The expansion doctrine of reg. section 1.355-3(b)(3)(ii), which permits expansion of existing businesses through share purchases despite the literal violation of section 355(b)(2)(D), may no longer be a viable strategy. Any words of comfort here? "The expansion doctrine is still there," said Alexander.
Countryman observed that taxpayers could always more easily expand their businesses by buying assets than by buying shares. Buying assets has never been questioned; buying shares has always been dubious. But the statute allows a taxpayer to buy shares and pretend it is buying assets, unless the taxpayer is buying shares of the company that is to be spun off.
The IRS will not rule on the acquisition of control of a controlled corporation to satisfy the active business test. (Rev. Proc. 2007-3, 2007-1 IRB 108.) The active business regulations project, now nearing its fourth anniversary on the business plan, will be comprehensive, covering section 355(b)(2)(C) and (D), Countryman explained.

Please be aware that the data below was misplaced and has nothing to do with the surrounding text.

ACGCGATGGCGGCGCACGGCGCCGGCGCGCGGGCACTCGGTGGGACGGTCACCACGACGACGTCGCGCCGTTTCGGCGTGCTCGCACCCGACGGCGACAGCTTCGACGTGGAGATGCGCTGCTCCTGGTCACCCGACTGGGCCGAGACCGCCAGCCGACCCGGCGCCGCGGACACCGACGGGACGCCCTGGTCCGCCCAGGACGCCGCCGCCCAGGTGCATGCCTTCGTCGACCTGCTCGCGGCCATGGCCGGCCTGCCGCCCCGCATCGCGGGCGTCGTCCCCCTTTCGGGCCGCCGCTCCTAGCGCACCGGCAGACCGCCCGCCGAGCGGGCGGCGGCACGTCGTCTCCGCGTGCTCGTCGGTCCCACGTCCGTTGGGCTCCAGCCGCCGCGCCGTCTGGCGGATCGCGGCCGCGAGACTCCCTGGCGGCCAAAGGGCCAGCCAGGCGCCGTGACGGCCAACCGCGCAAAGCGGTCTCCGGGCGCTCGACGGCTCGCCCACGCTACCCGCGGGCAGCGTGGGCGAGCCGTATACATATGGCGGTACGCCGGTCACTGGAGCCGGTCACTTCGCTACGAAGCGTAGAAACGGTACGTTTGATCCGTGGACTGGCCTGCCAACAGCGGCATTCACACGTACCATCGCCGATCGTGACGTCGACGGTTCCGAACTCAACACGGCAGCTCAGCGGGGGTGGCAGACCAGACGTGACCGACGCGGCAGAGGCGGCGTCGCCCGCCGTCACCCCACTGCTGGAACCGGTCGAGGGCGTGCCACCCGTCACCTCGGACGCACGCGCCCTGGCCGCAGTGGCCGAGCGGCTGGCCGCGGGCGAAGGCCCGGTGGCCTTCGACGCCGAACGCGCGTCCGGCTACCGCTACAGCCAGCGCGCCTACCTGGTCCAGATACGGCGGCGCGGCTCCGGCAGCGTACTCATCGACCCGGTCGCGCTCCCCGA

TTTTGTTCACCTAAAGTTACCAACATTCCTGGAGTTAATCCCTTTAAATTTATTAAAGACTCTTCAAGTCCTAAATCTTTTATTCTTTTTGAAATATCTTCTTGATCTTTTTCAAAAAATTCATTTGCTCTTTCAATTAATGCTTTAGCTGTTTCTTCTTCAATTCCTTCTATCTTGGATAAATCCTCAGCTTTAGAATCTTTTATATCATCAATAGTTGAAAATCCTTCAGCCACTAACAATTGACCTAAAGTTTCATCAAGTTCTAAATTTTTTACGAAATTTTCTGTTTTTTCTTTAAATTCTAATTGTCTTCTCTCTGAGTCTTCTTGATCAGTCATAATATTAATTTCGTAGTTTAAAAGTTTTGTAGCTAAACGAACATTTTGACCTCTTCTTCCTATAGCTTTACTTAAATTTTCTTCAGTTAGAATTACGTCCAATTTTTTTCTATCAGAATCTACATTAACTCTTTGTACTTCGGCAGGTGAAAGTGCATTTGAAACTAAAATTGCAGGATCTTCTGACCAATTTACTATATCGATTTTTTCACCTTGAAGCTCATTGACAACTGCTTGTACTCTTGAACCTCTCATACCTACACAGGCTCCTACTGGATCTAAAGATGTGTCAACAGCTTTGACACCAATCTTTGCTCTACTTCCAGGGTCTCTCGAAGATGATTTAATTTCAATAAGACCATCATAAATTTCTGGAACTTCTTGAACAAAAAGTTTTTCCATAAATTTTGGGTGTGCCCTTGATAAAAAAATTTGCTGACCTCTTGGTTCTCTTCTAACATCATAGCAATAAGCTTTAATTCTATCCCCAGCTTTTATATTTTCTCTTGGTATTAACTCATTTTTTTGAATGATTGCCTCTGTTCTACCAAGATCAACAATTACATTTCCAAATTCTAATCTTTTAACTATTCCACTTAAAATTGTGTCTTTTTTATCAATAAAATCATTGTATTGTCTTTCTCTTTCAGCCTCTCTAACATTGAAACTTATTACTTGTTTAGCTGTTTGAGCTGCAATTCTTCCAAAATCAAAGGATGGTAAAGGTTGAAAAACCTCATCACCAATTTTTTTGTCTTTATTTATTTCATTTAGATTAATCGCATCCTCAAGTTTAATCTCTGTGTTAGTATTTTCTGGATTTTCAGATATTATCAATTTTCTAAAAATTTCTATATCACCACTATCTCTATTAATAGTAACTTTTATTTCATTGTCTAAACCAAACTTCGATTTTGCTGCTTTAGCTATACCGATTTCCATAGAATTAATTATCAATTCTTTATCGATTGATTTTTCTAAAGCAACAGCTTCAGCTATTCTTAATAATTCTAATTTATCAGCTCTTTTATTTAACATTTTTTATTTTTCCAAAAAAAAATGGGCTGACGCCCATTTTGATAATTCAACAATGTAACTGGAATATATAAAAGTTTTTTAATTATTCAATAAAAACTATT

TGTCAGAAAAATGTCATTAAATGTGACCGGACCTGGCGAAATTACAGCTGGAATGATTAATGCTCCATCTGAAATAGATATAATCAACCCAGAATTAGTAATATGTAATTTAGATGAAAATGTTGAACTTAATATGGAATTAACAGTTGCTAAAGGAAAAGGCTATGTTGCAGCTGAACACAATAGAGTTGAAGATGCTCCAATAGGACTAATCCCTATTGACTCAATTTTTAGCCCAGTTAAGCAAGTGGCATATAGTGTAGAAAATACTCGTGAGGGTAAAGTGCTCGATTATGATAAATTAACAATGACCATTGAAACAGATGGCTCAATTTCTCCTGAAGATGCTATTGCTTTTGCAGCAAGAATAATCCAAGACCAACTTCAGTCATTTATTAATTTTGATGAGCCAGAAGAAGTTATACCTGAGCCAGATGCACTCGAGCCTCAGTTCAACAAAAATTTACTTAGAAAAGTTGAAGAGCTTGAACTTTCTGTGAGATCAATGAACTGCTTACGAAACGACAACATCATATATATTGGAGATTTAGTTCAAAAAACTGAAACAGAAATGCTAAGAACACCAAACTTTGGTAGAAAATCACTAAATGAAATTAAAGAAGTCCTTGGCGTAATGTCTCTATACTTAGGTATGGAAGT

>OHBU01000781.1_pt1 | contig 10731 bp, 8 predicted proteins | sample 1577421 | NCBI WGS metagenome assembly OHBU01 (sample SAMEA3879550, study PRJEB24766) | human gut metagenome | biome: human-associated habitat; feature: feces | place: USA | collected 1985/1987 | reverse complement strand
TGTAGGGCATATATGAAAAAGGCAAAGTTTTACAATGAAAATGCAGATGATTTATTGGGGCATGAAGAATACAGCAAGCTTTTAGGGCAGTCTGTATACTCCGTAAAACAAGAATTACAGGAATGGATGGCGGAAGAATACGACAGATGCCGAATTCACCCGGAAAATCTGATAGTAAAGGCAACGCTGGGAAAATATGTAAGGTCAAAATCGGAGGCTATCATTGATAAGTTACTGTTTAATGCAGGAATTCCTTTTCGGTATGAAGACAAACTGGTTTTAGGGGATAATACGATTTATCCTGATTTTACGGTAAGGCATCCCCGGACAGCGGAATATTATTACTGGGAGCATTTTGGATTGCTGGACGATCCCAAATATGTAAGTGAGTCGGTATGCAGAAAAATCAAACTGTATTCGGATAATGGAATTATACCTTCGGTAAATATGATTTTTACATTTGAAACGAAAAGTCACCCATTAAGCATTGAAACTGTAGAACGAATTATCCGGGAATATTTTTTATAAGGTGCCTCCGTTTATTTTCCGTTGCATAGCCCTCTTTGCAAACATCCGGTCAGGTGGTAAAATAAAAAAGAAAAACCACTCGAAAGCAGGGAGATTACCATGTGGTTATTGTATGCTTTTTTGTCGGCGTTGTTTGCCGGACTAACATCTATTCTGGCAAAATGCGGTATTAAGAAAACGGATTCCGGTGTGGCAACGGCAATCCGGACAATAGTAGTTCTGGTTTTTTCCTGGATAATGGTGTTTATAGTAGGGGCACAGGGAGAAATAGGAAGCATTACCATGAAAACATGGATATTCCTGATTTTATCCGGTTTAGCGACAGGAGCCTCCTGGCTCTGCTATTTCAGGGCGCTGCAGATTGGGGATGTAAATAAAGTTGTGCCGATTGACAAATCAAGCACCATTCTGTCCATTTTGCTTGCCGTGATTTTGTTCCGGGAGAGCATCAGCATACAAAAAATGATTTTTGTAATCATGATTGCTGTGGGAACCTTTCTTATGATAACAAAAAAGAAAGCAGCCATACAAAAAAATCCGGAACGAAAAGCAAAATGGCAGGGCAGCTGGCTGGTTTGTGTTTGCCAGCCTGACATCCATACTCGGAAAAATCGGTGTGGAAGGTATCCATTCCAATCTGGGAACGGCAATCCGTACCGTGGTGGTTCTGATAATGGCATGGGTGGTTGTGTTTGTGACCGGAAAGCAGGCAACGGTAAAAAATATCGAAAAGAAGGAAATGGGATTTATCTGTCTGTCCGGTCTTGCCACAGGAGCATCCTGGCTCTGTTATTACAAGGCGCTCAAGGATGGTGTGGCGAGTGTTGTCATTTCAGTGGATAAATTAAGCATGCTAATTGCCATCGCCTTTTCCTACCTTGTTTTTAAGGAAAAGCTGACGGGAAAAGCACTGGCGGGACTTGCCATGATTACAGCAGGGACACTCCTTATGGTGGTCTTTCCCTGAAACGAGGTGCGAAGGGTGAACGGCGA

How large must the active business be in proportion to the other assets of the controlled group? Used to be a taxpayer could get a section 355 ruling when an active trade or business accounted for a mere 5 percent of the total fair market value of the gross assets of the corporation. People were in the habit of putting their smaller businesses in their holding companies to qualify them as distributing corporations. (Rev. Proc. 96-43, 1996-2 C.B. 330.)
Now there is no set level. "You tell us whether there's a business there, we look at it," said Alexander. "We're federal civil servants. It doesn't take much to impress us."